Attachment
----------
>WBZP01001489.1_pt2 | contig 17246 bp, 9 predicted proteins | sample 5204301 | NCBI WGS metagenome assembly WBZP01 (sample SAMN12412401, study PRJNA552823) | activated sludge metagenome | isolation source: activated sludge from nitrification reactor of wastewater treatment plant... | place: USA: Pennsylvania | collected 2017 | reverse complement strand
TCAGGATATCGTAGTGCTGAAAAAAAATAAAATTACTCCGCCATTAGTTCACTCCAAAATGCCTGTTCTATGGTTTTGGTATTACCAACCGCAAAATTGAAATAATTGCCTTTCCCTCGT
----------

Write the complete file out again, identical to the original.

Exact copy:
>WBZP01001489.1_pt2 | contig 17246 bp, 9 predicted proteins | sample 5204301 | NCBI WGS metagenome assembly WBZP01 (sample SAMN12412401, study PRJNA552823) | activated sludge metagenome | isolation source: activated sludge from nitrification reactor of wastewater treatment plant... | place: USA: Pennsylvania | collected 2017 | reverse complement strand
TCAGGATATCGTAGTGCTGAAAAAAAATAAAATTACTCCGCCATTAGTTCACTCCAAAATGCCTGTTCTATGGTTTTGGTATTACCAACCGCAAAATTGAAATAATTGCCTTTCCCTCGT